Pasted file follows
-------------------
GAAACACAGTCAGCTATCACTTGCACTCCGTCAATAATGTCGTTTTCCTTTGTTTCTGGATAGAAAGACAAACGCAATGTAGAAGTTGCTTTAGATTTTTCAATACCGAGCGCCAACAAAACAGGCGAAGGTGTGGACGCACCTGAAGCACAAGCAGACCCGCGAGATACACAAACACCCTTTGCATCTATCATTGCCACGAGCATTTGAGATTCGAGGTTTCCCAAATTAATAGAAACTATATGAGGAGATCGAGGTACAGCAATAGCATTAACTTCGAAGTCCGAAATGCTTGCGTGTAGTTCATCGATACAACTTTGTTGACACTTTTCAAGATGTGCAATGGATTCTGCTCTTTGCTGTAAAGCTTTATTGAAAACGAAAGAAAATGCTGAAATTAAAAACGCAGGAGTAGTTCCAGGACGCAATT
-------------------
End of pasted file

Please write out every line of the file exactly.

GAAACACAGTCAGCTATCACTTGCACTCCGTCAATAATGTCGTTTTCCTTTGTTTCTGGATAGAAAGACAAACGCAATGTAGAAGTTGCTTTAGATTTTTCAATACCGAGCGCCAACAAAACAGGCGAAGGTGTGGACGCACCTGAAGCACAAGCAGACCCGCGAGATACACAAACACCCTTTGCATCTATCATTGCCACGAGCATTTGAGATTCGAGGTTTCCCAAATTAATAGAAACTATATGAGGAGATCGAGGTACAGCAATAGCATTAACTTCGAAGTCCGAAATGCTTGCGTGTAGTTCATCGATACAACTTTGTTGACACTTTTCAAGATGTGCAATGGATTCTGCTCTTTGCTGTAAAGCTTTATTGAAAACGAAAGAAAATGCTGAAATTAAAAACGCAGGAGTAGTTCCAGGACGCAATT